The Human Vulnerability

The Human Vulnerability

Cybersecurity Human Performance

It seems to us that one of the biggest threats that businesses face today is socially augmented malware attacks. These attacks have an extremely high degree of success because they target and exploit the human element. Specifically, it doesn’t matter how many protective technology layers you have in place if the people that you’ve hired are putting you at risk, and they are.

Case in point, the “here you have” worm that propagates predominantly via e-mail and promises the recipient access to PDF documents or even pornographic material. This specific worm compromised major organizations such as NASA, ABC/Disney, Comcast, Google Coca-Cola, etc. How much money do you think that those companies spend on security technology over a one-year period? How much good did it do at protecting them from the risks introduced by the human element? (Hint: none)

Here at Netragard we have a unique perspective on the issue of malware attacks because we offer pseudo-malware testing services. Our pseudo-malware module, when activated, authorizes us to test our clients with highly customized, safe, controlled, and homegrown pseudo-malware variants. To the best of our knowledge we are the only penetration testing company to offer such a service (and no, we’re not talking about the meterpreter).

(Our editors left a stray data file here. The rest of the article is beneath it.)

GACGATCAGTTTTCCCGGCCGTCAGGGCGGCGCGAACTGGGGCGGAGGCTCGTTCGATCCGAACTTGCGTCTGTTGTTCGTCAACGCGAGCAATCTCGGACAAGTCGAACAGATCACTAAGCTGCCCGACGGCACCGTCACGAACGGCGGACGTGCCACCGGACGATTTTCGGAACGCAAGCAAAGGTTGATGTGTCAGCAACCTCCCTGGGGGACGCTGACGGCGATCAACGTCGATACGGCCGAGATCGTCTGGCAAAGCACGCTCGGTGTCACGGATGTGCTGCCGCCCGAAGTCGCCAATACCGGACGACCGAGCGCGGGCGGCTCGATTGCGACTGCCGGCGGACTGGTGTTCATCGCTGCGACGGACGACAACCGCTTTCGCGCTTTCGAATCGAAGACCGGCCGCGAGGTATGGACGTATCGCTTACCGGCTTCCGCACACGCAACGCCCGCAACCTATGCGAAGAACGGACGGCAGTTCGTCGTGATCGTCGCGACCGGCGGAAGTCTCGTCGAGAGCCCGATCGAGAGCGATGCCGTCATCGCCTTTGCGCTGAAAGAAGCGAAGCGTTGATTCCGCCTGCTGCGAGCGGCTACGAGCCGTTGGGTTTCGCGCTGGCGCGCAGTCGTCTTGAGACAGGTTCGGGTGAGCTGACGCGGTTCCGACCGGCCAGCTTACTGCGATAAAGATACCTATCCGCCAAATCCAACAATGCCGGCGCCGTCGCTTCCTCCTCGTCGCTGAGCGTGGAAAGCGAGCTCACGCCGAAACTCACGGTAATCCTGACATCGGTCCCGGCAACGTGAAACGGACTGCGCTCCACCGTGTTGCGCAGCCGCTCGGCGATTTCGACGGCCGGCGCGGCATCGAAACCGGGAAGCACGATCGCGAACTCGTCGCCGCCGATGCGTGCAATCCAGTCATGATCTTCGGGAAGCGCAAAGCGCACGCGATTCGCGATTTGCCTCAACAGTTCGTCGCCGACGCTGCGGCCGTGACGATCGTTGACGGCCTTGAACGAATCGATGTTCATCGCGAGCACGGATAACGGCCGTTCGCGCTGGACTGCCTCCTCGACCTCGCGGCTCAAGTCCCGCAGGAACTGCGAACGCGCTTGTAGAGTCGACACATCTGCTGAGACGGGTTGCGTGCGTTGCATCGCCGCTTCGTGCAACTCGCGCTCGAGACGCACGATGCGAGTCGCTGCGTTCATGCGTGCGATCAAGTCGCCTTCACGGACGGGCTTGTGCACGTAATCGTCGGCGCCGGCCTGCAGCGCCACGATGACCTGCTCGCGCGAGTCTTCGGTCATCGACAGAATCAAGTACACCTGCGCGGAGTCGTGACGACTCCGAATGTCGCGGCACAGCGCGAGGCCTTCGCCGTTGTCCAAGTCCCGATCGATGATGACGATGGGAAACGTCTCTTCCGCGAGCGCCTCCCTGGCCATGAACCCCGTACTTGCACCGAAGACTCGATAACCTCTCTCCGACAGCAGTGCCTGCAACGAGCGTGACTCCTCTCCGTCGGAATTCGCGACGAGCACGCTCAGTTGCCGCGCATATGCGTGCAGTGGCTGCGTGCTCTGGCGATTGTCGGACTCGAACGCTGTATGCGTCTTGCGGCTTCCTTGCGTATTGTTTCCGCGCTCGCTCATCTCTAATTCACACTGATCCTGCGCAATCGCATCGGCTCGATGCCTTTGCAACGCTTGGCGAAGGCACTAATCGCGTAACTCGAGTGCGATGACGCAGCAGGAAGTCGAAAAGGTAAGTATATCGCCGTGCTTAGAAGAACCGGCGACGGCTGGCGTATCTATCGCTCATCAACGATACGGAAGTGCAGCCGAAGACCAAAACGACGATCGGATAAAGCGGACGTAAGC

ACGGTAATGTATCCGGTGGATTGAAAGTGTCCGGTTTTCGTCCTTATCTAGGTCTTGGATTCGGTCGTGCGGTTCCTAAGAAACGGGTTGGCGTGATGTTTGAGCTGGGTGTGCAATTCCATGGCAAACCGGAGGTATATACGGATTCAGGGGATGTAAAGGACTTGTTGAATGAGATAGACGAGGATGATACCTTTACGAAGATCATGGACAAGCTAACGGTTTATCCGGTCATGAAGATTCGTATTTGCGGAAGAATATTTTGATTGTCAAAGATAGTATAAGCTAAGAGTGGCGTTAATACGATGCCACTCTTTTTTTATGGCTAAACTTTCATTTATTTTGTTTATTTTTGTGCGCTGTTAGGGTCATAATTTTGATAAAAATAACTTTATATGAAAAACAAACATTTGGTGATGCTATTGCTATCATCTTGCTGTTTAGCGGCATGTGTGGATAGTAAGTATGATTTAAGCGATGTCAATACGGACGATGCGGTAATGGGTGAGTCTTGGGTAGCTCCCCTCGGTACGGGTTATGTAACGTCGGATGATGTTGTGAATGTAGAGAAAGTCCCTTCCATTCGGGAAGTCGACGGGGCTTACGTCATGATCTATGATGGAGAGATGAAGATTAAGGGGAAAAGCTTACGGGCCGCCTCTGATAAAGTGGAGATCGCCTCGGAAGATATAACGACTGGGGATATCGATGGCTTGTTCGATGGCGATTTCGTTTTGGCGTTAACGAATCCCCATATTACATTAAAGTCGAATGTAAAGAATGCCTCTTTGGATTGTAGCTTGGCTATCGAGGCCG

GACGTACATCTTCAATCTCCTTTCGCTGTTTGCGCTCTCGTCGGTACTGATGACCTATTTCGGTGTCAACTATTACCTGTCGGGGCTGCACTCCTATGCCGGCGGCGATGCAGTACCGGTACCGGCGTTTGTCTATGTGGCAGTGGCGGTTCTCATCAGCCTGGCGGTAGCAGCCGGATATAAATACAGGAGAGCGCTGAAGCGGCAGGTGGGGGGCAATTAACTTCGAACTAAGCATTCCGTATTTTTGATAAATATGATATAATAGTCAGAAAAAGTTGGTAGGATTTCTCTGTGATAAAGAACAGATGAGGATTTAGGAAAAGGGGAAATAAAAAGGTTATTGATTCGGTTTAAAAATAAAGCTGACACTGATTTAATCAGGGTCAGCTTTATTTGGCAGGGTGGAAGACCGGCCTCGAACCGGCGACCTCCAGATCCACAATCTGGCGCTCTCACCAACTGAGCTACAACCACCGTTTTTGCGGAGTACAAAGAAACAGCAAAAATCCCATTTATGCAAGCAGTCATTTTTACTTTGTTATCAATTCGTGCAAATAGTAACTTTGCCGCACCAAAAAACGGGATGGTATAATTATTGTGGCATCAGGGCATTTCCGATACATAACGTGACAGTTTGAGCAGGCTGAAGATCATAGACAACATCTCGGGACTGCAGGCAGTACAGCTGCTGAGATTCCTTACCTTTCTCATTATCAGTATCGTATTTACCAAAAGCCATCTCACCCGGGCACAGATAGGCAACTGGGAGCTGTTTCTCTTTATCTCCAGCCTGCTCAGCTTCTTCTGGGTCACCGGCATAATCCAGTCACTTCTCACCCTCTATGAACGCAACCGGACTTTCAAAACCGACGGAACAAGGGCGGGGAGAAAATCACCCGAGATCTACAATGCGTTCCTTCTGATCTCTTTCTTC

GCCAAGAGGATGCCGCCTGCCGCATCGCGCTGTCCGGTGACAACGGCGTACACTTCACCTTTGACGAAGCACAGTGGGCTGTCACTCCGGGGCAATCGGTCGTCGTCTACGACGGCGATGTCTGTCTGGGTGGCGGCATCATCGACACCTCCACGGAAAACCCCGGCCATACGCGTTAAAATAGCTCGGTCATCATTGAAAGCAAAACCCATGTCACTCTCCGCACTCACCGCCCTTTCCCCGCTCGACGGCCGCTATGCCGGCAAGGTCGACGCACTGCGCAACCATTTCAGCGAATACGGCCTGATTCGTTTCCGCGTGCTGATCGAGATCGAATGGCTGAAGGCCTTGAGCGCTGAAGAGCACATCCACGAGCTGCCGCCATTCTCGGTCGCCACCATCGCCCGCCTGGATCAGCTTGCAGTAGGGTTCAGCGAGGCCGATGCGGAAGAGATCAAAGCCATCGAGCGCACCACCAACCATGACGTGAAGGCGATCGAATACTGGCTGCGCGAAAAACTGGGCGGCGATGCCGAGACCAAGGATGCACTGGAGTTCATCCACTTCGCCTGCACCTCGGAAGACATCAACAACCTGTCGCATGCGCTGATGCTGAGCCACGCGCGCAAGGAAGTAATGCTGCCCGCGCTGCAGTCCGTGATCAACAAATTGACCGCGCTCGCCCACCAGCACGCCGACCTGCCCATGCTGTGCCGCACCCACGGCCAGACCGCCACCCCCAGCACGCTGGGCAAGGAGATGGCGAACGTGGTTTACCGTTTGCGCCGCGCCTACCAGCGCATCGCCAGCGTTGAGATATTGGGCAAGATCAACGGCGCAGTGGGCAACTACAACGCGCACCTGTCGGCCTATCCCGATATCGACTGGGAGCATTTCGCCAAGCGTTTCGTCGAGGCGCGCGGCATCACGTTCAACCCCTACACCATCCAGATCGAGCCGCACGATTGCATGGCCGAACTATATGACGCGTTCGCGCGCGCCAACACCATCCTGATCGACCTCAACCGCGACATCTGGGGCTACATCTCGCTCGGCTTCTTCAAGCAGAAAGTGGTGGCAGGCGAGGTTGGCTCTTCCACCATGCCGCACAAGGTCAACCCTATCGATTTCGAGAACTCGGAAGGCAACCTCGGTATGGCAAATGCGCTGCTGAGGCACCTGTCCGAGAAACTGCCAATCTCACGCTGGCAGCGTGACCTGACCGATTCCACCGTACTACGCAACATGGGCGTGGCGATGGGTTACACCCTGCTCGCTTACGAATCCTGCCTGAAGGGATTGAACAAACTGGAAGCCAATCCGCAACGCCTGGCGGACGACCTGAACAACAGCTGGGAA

Attack delivery usually involves attaching our pseudo-malware to emails or binding the pseudo-malware to PDF documents or other similar file types. In all cases we make it a point to pack (or crypt) our pseudo-malware so that it doesn’t get detected by antivirus technology (see this blog entry on bypassing antivirus). Once the malware is activated, it establishes an encrypted connection back to our offices and provides us with full control over the victim computer. Full control means access to the software and hardware including but not limited to keyboard, mouse, microphone and even the camera. (Sometimes we even deliver our attacks via websites like this one by embedding attacks into links).